Food Discussion : Would you consider yourself a good cook?

Feb 26, 2008
856
6
Damm near

World class. I can go wit the best. grillin or regualr. meatless, vegan whatever you wanna do. make breakfast to die for.:qqb003:
 

MsInterpret

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Apr 21, 2007
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Yes!
I had to teach myself how to be a good cook. My mother cannot cook and doesn't even eat her own cooking...burns water...So I told myself when I was younger that I would learn to cook...not only for me, but for my child, and if I ever got married I would want to be able to cook delicious meals for my husband.
 

Omowale Jabali

The Cosmic Journeyman
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Sep 29, 2005
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Yes!
I had to teach myself how to be a good cook. My mother cannot cook and doesn't even eat her own cooking...burns water...So I told myself when I was younger that I would learn to cook...not only for me, but for my child, and if I ever got married I would want to be able to cook delicious meals for my husband.
To answer the question yes, but I don't give details.

@Ms Interpret

I commend you especially if you like to cook, which seems to be a dying ART.

I have roommates who regularly watch cooking shows but rarely cook more than top ramen. And the one who eats the most top ramen attended culinary school and used to be a caterer.

My family was involved in restaurant business going back three generations so I had no choice but to learn how to burn.

I can cook better than most of the women I dated. Another reason I'm still solo.
 

MsInterpret

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Apr 21, 2007
8,783
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Washington
To answer the question yes, but I don't give details.

@Ms Interpret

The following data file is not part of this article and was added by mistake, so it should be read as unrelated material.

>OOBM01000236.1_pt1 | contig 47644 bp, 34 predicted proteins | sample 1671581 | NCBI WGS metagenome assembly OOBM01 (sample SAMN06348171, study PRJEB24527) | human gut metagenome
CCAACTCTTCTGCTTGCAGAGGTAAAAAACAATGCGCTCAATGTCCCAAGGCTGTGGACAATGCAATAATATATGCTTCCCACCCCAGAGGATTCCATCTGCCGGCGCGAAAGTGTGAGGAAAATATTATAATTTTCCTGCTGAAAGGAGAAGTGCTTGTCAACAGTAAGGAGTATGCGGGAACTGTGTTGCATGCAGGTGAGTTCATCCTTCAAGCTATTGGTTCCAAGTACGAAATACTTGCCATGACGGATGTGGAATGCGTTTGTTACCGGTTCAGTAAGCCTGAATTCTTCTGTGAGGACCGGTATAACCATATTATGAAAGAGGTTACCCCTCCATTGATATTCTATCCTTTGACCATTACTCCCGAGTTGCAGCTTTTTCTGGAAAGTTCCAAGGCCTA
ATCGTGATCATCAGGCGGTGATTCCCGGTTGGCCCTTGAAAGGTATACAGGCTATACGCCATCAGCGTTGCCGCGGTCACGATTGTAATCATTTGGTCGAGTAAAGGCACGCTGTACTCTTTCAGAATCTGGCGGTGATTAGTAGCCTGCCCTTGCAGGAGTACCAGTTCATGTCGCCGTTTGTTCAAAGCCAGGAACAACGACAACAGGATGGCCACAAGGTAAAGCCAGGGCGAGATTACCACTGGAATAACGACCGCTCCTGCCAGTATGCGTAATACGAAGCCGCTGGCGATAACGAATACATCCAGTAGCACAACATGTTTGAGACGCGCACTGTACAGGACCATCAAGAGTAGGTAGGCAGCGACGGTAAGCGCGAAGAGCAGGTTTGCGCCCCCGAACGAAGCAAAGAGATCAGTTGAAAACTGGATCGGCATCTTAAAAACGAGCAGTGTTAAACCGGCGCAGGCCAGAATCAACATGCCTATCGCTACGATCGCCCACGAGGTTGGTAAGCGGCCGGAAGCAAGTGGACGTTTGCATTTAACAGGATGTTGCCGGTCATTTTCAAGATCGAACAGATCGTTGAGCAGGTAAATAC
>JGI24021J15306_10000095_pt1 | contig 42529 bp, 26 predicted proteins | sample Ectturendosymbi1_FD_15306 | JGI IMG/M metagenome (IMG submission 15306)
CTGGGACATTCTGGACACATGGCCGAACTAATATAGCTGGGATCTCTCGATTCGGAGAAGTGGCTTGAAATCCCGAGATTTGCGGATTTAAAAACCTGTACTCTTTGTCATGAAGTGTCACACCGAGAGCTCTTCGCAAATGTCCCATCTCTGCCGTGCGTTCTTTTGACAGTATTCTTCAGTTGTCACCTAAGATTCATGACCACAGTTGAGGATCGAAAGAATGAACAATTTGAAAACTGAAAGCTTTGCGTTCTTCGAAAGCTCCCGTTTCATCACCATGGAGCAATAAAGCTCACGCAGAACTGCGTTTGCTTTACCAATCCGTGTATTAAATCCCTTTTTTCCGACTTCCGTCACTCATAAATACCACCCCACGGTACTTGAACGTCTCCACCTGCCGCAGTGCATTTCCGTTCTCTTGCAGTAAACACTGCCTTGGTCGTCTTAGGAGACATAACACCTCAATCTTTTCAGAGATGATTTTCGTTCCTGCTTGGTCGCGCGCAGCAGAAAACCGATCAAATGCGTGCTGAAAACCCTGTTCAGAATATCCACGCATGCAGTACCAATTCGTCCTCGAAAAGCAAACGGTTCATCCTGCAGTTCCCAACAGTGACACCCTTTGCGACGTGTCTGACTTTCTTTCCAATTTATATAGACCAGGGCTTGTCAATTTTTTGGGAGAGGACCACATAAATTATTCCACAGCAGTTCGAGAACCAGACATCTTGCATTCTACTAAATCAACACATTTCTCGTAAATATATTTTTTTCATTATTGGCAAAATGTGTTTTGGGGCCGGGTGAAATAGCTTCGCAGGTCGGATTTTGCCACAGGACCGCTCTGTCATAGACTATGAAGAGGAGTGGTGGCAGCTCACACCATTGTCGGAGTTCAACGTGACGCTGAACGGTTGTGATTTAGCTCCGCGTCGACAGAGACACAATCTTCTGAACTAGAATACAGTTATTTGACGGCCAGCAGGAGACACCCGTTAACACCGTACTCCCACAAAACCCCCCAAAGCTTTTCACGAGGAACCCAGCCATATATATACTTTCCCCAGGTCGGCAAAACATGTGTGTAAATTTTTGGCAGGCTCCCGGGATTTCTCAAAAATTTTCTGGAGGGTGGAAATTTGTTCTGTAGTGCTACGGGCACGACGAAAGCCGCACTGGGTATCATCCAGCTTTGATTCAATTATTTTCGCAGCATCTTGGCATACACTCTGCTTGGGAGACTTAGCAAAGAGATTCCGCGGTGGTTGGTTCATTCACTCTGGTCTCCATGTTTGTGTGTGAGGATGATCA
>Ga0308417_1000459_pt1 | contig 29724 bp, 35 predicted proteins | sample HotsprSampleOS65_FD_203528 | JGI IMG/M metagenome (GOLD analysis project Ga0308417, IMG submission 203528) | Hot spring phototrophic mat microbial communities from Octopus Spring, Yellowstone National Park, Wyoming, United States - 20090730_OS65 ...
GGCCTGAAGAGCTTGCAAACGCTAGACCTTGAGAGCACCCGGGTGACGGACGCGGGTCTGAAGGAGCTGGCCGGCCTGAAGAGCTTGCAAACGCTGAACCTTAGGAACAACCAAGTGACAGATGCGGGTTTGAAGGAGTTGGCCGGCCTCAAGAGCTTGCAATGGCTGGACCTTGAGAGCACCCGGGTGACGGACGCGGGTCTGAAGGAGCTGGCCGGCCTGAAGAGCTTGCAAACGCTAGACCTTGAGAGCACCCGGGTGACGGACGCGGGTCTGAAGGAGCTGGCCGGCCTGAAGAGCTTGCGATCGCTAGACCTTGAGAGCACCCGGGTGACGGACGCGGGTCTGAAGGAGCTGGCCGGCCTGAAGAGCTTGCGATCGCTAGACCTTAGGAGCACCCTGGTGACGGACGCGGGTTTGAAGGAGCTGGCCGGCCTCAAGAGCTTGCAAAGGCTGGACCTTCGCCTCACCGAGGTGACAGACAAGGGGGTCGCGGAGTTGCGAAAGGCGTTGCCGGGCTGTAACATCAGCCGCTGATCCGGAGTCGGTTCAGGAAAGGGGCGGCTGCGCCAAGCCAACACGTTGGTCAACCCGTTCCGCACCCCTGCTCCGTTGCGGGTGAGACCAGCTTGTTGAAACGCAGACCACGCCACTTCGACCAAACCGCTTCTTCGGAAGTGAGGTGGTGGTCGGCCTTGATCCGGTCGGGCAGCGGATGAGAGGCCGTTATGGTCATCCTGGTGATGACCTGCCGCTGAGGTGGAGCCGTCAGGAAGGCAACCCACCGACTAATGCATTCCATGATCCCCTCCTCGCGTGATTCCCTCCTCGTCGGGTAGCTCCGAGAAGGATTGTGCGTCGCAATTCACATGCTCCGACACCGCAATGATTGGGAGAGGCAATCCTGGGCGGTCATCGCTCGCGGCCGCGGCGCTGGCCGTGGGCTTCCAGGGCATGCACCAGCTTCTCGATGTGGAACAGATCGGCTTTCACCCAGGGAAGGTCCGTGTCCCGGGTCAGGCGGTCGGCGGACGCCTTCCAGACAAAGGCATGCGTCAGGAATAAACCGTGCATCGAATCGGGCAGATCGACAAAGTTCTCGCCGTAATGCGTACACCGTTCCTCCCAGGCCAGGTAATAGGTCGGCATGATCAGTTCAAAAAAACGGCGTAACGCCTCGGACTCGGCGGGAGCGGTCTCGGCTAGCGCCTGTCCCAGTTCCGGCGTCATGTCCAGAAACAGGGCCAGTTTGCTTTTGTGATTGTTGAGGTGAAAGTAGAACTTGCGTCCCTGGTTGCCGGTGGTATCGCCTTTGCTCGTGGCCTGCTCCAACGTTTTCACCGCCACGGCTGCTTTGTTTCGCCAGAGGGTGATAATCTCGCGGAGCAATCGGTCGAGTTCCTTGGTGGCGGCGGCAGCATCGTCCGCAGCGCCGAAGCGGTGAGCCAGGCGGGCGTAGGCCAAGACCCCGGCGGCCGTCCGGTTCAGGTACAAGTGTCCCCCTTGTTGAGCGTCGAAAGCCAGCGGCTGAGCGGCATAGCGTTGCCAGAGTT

I commend you especially if you like to cook, which seems to be a dying ART.

I have roommates who regularly watch cooking shows but rarely cook more than top ramen. And the one who eats the most top ramen attended culinary school and used to be a caterer.

My family was involved in restaurant business going back three generations so I had no choice but to learn how to burn.

I can cook better than most of the women I dated. Another reason I'm still solo.
It is a dying art...I have a few lady friends who can throw down in the kitchen...My best friend was a fabulous cook and inspired me to cook more then just the basics.

I remember the first date my ex fiance and I had and cooked fried catfish and it had been the first time I had ever had any, then he cooked these delicious chicken quarters and red beans, and he had me falling head over heals for him...:( I miss his food.

So I can't understand why you're solo because of the fact that you can cook better then some women...A man who can cook is a bonus.

Most men I know can only BBQ, and for me that ain't all that special.
 

info-moetry

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Dec 20, 2004
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The rotten Apple
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Yes, i can throw didddooowwwnnnnnn

but no beef or pork
on my fork
just some chicken n' fish on the list
but mostly fish cause that's my favorite dish

Growing up my older brother and sister would cook in their early teens because they were taught at home as well as in school, i think in a class called Home economics. When i got to their age they no longer had that class in the schools, so i had to learn by watching them and then experimenting on my own because they were running the streets so much and moms was working or at night school at that time, so i was home alone......:cook: dang near burning the house down....lol

I first mastered box macaroni and cheese with cheeseburgers after i mastered grilled hot dogs. From there i moved on to everybodies favorite BAKED CHICKEN. I would put a whole chicken in the over and set the timer. Go down the block play a few games of full court ball with my friends, then dissapear in thin air. Run back up the block to my home, run up the stairs, open the door and run into the kitchen just in time for the timer to go :bell:.

One day, some of my friends asked my older brother where it is that i'd be sneaking off too. My brother said: "oh, if he takes off like that without saying anything it could only mean one thing. He must have a bird in the oven"......:rofl:

Trust me, after they found that out some of my hungry -ss friends used to try to keep an eye on me so they could follow me home when i was ready to dip..
 

MimiBelle

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Dec 13, 2010
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Be honest about it now...
I'm a far better baker than a cook...though, I enjoy both.
I live and die by my Kitchaid mixer <- THE best damned mixer, period! *laugh*
I like to make things from scratch. Makes me feel like I'm breathing life into a dying art-form.
But, to me, cooking is an art and a science.

I'm working on becoming a more well-rounded cook. I want to be able to walk into that kitchen and bust out anything. I have lots of cook-books.
Personal recommendations:
- 'Chef Prudhomme. Cast iron dutch over? Not optional.